TOEFL or not TOEFL? For Abe, the answer is clear

TOKYO - An acceptable score in the Test of English as a Foreign Language (TOEFL), which measures proficiency in the language, is required for entry into many universities in the English-speaking world.

But Japanese Prime Minister Shinzo Abe has hit upon the idea of using TOEFL to raise the standard of English of his fellow countrymen.

Starting in 2015, he wants young Japanese who aspire to become part of the country’s elite national bureaucracy to obtain a good pass in the TOEFL, in the conviction that Japan needs more civil servants who can communicate in English.

Currently, applicants are only tested in English reading comprehension. The TOEFL exam tests listening comprehension as well.

In what could possibly be a far-reaching move, Mr Abe also wants all Japanese students to sit for the TOEFL exam before they apply for a Japanese university and also before they are allowed to graduate.

The idea of requiring students to submit TOEFL scores in order to enter university in Japan has been touted by experts before.

But requiring students to also submit TOEFL scores in order to graduate is quite a novelty.

Naturally, students will have to do reasonably well in the test.

Universities will be expected to independently set their own minimum TOEFL standards for admission and graduation.

But a plan drawn up by Mr Abe’s ruling Liberal Democratic Party suggests that for the 30 universities or so that will be designated as world-class research facilities, their students may have to score at least 70 per cent to graduate.

Since the maximum score for the Internet-based TOEFL test is 120, students hoping to graduate will need to get at least 84 points.

How does this compare internationally?

According to the global results for the 2011 test released by Educational Testing Service (ETS), TOEFL’s administrators, Japan scored an average of only 69 out of 120, to place among the bottom three countries out of 33 Asian countries.

Only Cambodia and Laos ranked lower.

Japan was well below Singapore (99), which not surprisingly topped the whole of Asia.

But to Japan’s chagrin, it was also far behind its three closest neighbours - South Korea (82), North Korea (78) and China (77).

It has, however, been pointed out that comparing scores between nations is not very meaningful.

In some countries, only people who have a reasonable command of English take the test as part of their university applications.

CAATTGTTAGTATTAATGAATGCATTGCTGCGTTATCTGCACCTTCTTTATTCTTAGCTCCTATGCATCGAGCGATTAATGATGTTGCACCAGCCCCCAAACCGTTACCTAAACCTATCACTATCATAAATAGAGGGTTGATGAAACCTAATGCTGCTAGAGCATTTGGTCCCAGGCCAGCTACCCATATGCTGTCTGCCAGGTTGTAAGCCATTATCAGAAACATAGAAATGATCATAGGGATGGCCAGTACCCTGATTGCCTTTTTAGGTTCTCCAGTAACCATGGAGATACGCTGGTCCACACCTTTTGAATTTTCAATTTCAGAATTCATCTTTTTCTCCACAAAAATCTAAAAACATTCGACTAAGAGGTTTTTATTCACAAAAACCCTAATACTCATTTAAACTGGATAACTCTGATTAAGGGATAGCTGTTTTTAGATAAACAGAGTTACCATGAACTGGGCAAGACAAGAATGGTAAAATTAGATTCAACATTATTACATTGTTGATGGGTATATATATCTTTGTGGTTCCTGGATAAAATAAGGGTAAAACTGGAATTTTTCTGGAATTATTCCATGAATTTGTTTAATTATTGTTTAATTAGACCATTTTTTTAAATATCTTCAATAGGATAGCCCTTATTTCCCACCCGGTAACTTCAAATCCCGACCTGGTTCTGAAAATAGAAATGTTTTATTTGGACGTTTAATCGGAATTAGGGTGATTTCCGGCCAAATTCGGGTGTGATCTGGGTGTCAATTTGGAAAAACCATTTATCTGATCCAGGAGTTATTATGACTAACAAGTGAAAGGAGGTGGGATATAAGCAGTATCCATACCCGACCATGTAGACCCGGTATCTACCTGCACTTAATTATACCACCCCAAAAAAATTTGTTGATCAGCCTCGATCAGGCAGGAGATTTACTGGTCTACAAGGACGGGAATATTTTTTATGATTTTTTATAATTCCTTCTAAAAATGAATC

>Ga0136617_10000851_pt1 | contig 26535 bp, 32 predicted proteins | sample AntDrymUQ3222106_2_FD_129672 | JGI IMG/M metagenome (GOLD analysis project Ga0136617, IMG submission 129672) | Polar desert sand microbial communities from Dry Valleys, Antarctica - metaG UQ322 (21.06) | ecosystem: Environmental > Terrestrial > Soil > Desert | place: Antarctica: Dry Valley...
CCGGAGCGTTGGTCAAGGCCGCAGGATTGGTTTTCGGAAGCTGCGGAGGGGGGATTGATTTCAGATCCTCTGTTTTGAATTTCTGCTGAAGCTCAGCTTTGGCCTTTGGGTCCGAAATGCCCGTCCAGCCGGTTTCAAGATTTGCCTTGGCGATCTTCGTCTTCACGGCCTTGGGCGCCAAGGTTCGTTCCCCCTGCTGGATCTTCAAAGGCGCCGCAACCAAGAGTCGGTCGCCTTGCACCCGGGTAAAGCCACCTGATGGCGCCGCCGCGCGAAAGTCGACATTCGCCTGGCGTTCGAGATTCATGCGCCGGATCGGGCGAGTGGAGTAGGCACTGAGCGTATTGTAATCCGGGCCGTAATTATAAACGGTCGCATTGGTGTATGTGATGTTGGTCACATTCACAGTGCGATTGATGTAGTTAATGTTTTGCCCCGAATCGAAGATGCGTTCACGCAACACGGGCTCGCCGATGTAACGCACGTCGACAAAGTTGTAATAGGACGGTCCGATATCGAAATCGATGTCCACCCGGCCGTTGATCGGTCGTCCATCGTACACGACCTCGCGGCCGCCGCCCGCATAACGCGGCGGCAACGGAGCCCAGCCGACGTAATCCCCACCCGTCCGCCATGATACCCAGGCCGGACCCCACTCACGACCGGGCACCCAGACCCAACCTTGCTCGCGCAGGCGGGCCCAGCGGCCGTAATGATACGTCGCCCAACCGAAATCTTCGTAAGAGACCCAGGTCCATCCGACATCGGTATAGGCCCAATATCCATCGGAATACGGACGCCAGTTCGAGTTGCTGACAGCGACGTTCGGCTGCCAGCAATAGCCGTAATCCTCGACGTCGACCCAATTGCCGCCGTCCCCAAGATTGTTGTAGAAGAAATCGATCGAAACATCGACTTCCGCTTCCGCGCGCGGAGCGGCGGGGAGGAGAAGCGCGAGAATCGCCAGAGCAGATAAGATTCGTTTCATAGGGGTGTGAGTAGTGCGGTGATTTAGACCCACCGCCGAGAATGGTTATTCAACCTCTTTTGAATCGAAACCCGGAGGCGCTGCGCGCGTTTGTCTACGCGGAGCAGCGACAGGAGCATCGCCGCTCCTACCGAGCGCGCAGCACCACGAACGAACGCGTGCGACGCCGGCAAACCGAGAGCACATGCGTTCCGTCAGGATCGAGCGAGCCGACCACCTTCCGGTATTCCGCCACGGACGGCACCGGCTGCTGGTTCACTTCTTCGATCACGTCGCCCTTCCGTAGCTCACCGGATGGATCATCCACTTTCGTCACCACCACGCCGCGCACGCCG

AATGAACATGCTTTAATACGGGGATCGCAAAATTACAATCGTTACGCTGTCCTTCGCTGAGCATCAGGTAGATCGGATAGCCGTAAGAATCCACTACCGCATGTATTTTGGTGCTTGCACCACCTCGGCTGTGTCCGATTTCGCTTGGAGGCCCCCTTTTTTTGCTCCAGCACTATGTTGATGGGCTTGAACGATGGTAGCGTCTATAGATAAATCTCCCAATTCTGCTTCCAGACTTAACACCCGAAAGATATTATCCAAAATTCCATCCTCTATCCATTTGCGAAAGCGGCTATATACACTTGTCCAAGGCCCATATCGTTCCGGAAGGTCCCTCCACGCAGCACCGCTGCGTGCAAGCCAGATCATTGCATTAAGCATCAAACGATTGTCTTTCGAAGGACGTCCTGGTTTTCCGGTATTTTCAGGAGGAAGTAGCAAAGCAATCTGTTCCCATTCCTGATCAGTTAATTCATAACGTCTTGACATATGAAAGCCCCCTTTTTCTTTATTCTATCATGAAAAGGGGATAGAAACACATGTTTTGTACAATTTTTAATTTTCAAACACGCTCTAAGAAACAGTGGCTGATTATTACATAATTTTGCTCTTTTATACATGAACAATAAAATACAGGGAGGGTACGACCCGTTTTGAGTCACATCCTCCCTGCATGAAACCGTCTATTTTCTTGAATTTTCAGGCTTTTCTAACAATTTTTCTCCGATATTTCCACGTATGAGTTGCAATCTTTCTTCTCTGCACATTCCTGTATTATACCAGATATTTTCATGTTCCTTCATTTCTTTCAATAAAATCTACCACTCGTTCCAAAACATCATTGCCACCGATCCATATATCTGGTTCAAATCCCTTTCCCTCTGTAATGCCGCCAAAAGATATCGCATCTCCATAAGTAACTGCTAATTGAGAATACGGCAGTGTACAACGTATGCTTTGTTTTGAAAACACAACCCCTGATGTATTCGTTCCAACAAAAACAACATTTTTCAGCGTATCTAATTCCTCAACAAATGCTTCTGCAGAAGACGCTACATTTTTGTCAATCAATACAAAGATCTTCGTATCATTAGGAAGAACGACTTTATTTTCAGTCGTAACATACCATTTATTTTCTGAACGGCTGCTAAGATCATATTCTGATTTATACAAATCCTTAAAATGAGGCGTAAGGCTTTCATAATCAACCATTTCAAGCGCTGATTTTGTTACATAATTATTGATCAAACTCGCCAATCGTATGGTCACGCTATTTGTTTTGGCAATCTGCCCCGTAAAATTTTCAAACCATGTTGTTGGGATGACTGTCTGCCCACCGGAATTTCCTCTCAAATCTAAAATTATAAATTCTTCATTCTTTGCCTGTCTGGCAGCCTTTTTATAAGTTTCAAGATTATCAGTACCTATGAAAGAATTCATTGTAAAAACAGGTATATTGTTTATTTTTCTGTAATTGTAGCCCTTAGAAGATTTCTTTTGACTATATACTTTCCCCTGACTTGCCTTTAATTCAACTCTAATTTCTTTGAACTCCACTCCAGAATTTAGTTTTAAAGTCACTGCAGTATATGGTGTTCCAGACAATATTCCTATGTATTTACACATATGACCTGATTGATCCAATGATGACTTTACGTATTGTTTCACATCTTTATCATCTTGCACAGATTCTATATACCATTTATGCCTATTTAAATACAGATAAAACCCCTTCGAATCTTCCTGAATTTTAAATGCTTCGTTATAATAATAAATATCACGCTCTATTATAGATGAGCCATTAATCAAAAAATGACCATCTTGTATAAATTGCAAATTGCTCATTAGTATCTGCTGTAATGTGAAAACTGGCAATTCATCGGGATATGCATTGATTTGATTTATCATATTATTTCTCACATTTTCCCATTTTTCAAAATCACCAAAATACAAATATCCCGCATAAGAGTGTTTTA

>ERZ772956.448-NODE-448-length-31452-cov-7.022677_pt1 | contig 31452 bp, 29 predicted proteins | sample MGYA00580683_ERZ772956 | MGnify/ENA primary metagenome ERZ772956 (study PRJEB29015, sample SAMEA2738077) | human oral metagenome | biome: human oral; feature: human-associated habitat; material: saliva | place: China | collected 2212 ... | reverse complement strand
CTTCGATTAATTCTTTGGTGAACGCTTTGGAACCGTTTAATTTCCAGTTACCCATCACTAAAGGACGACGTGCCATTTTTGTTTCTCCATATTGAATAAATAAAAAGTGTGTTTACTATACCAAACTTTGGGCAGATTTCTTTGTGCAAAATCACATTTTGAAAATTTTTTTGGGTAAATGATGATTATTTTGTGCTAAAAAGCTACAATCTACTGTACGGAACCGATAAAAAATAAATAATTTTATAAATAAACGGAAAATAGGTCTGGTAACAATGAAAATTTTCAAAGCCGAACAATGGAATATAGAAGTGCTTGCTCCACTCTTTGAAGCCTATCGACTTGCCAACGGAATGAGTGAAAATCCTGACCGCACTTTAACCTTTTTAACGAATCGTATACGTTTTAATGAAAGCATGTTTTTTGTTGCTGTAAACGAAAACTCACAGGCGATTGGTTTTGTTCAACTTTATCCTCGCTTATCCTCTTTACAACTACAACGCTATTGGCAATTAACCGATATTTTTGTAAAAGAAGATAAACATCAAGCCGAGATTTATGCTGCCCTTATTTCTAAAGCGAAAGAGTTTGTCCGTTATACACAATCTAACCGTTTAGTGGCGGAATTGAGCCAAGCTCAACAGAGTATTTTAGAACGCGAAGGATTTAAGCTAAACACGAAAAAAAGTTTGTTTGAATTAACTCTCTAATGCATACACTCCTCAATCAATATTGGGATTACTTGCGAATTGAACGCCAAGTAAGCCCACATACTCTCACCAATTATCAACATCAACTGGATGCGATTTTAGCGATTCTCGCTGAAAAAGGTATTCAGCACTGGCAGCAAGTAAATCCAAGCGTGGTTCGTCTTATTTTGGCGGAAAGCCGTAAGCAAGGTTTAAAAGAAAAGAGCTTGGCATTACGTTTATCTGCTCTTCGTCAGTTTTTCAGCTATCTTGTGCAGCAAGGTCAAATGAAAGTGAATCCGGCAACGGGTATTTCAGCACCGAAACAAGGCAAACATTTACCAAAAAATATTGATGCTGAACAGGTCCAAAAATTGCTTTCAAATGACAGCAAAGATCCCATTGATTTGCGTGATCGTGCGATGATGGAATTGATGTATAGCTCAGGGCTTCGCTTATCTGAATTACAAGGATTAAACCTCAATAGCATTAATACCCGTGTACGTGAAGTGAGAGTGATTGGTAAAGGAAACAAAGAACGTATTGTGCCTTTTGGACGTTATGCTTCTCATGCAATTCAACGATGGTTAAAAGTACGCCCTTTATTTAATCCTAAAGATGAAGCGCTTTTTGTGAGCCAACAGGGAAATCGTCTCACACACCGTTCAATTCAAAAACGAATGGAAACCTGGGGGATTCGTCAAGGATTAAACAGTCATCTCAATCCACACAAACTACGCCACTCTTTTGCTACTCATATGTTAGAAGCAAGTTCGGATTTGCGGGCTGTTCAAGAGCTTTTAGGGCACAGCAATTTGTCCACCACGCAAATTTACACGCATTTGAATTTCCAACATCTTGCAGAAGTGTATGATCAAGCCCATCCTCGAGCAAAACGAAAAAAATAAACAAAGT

In Japan, it is said that many people sit for the test even though they are not fully prepared, thus ending up with poor scores that drag down the national average.

Mr Abe’s TOEFL strategy is part of a set of educational reforms for which he is prepared to put aside some 1 trillion yen.

But he has not said how much of it will go towards his TOEFL initiative.

The Internet-based version of the test costs US$225 in Japan or about 21,000 yen.

It will be a big burden on students if they have to pay for the test themselves, especially as many are likely to sit for it more than once in the hope of improving their scores.

Although students - and their parents - will be grateful if the government subsidises the cost of the test, critics say that Mr Abe should be spending more money on training English teachers, resources and learning materials instead.

The government is no doubt well aware that raising the level of English education in Japan requires more than just improving test scores.

There is no guarantee that a high TOEFL score equals fluency in English.

The big problem, as has long been pointed out, is that most Japanese teachers who have to teach English in schools are themselves unable to speak the language effortlessly.

But so far, the Abe administration has not said anything about whether and how it will overhaul the present English language curriculum and teaching methods in schools.

Currently, most Japanese go through at least eight years of English classes before they graduate from university.

But few are proficient at speaking the language since classes generally focus on grammar and comprehension rather than on communication skills.

Determined to improve their speaking ability, many Japanese enroll in the ubiquitous English conversation schools that dot the country.

But as many people have found out to their dismay, informal chit-chatting sessions with an instructor does not help much if they do not put in much effort to practice after classes.

Well aware that English proficiency is the key to their success abroad, some companies in recent years have taken to making English the official language at work.

Casual clothing chain Uniqlo, which is expanding overseas aggressively, has made English the language of meetings at headquarters when foreign, non-Japanese speaking employees are involved.

Internet shopping mall operator Rakuten has gone even further, making English the official in-house language even among Japanese employees.

Many companies these days use a test called TOEIC (Test of English for International Communication), which is also run by ETS, when hiring employees, or for promotion and placement purposes.

Mr Abe’s faith in TOEFL, which is said to be more difficult than TOEIC, may encourage companies to switch to TOEFL instead.